Textiles, Fashion Merchandising, and Design


Harps-Logan, Yvette

Advisor Department

Textile, Fashion Merchandising and Design




consumer behavior, psychographics, fashion, marketing

Creative Commons License

Creative Commons License
This work is licensed under a Creative Commons Attribution-Noncommercial-Share Alike 3.0 License.


I have always been interested in all aspects of the fashion industry, from apparel production to retail sales. After interning in the sales department of a New York based designer, I became fascinated by the customers who spent over $10,000 to revamp their wardrobe every season. Were these women buying their clothes based on their own preferences, or did they buy the original $3,000 design to fit their lifestyle as a New York City socialite?

After completing a literature review on the psychology of apparel consumers, I wanted to determine if shoppers’ preferences were based on their own opinions, or if they were psychologically compelled to want the more expensive product because of what it represented: status. As a senior, I am about to complete the Textiles, Fashion Merchandising, and Design program with a minor in Business Administration. The combination of textile and business classes, along with my independent research, have given me a better understanding of the core concepts involved in this project.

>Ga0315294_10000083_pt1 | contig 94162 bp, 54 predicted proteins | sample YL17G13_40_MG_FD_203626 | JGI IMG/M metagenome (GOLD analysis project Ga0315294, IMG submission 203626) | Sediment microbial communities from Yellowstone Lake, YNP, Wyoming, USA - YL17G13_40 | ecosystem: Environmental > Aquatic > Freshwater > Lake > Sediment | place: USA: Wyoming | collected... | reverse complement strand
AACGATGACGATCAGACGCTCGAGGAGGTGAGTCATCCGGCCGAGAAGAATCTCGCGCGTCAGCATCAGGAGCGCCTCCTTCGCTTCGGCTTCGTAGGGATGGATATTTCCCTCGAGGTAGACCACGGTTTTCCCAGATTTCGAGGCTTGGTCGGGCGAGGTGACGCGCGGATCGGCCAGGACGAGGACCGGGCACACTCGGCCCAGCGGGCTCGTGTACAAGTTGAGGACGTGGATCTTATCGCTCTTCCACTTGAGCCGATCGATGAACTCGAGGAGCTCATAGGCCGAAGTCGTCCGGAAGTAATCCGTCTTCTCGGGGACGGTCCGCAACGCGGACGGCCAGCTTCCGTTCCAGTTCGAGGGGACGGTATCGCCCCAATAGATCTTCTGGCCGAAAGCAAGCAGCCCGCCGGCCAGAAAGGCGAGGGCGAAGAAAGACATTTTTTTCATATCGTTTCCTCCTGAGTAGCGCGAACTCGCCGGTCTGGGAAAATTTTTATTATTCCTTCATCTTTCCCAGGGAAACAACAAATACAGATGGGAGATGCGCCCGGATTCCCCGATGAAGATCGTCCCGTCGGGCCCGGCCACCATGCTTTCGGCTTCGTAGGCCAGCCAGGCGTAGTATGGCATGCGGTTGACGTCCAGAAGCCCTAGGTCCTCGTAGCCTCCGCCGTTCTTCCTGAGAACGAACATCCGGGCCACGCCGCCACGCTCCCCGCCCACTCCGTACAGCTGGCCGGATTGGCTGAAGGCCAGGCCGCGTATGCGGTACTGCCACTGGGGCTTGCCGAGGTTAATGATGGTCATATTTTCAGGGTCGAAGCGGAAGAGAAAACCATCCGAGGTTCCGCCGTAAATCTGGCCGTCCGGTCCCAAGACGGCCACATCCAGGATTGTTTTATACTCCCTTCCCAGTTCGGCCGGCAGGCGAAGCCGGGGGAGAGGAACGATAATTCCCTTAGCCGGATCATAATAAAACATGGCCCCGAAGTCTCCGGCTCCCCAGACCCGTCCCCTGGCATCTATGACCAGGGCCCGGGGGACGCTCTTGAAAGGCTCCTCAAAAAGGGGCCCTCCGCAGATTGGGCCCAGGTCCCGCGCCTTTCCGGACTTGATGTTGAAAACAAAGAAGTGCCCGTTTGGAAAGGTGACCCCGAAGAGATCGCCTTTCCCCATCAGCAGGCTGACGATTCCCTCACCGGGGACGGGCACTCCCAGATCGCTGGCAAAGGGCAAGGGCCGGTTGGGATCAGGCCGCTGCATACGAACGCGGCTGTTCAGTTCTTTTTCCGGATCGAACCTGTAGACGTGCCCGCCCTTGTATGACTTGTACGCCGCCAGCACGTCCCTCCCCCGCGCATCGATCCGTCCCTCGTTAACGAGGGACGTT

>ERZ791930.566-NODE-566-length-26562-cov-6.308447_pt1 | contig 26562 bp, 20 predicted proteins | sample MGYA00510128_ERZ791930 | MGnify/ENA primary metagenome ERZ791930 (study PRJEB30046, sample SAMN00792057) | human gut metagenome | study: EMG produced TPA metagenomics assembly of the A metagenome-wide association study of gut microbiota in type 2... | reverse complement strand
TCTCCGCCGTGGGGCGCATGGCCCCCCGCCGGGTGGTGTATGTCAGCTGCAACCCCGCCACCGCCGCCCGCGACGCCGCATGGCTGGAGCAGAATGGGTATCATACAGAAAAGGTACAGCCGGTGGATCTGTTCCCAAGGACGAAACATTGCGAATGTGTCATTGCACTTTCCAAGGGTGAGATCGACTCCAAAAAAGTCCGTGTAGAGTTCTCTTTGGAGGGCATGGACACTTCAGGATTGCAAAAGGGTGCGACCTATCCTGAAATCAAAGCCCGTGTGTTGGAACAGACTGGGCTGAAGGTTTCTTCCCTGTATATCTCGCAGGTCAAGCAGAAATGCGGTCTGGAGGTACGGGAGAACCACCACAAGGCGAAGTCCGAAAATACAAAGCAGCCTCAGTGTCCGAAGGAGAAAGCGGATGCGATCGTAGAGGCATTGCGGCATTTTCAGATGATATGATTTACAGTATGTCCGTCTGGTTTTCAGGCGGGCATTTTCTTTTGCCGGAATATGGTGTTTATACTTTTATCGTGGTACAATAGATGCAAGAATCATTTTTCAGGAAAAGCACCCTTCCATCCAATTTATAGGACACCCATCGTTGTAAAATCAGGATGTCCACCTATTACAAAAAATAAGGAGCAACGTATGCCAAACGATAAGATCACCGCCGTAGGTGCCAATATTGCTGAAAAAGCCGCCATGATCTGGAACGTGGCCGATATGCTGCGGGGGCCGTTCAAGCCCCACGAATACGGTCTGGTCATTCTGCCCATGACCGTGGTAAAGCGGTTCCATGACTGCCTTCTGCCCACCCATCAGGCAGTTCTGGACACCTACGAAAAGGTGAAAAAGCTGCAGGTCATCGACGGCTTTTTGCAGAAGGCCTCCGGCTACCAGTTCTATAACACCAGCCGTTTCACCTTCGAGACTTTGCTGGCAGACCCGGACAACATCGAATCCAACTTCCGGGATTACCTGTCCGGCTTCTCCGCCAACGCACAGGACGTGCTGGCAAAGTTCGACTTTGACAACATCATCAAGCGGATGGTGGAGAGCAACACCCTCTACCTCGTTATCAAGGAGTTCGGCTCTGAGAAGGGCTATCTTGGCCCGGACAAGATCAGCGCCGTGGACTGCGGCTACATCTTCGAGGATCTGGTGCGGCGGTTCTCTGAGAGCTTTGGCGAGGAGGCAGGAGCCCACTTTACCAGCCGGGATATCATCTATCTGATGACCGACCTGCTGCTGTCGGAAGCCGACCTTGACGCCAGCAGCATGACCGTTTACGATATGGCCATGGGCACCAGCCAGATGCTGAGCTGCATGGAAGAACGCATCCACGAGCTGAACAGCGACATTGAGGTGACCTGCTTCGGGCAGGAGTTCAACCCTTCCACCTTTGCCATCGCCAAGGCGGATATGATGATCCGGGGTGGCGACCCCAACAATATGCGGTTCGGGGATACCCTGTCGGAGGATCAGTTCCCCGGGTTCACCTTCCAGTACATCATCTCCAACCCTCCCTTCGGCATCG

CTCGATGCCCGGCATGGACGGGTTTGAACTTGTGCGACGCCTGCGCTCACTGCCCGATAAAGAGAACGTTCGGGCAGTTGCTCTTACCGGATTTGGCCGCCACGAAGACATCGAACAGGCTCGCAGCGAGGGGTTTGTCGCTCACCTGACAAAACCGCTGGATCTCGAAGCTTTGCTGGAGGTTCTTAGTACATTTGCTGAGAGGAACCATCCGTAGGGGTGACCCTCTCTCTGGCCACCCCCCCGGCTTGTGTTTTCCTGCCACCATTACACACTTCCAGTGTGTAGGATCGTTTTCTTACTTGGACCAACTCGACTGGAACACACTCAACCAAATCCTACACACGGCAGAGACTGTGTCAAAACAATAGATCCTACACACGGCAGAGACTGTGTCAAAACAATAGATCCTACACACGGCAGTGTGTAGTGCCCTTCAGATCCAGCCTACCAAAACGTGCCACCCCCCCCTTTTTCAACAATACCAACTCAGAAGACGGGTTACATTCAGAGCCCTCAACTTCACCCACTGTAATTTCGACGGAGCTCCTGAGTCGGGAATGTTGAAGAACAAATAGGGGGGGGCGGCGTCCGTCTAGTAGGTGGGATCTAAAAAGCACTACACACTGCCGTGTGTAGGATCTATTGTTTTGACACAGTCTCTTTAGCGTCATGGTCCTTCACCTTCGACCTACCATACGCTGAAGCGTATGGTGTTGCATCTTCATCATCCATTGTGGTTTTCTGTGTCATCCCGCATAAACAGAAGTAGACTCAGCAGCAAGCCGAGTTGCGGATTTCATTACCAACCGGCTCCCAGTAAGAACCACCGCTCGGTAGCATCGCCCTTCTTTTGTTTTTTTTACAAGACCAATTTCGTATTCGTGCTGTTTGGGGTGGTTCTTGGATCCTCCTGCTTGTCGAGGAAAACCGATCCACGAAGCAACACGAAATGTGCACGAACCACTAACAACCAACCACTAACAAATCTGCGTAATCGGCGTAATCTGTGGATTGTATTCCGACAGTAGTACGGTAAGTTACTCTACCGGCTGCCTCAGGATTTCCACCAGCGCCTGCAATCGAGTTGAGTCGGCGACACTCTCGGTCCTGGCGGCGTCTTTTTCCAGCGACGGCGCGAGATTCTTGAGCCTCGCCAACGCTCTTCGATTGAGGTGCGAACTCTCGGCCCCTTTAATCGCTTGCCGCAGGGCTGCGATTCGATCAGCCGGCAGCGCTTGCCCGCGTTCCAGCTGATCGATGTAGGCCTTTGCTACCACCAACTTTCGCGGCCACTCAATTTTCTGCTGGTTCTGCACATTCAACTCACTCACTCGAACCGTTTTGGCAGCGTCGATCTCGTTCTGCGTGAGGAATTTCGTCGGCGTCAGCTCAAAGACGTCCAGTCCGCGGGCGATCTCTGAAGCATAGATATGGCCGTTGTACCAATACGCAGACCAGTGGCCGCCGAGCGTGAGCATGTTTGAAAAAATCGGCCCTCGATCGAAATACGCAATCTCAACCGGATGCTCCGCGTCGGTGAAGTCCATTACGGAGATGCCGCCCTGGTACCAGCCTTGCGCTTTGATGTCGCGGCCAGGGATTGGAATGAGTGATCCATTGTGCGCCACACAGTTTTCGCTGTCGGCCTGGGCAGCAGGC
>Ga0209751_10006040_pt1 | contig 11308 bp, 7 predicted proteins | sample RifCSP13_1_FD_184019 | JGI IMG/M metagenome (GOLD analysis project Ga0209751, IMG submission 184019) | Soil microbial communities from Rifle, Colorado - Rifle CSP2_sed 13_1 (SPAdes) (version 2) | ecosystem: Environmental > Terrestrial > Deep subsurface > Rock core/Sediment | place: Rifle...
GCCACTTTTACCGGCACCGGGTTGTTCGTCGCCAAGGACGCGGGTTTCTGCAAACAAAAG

I contend that college aged females have a tendency to prefer products based on psychological forces, not their own preferences. To test this hypothesis, I found products that were almost identical in appearance with vastly different price points and used them to create two different surveys. The first did not have the brand names or price associated with the product, and the second one did. The surveys were distributed to students in the Textiles, Fashion Merchandising, and Design major. After analyzing the results, I was able to determine whether or not college women choose apparel based on their own individualism.

This project will provide insight into whether a brand name can sway consumers from their own preferences, even if the product is almost identical in appearance to a less expensive counterpart. If there is a correlation between brand name and purchasing habits, companies can get an even better understanding of their target market by using psychological concepts in their marketing and branding tactics.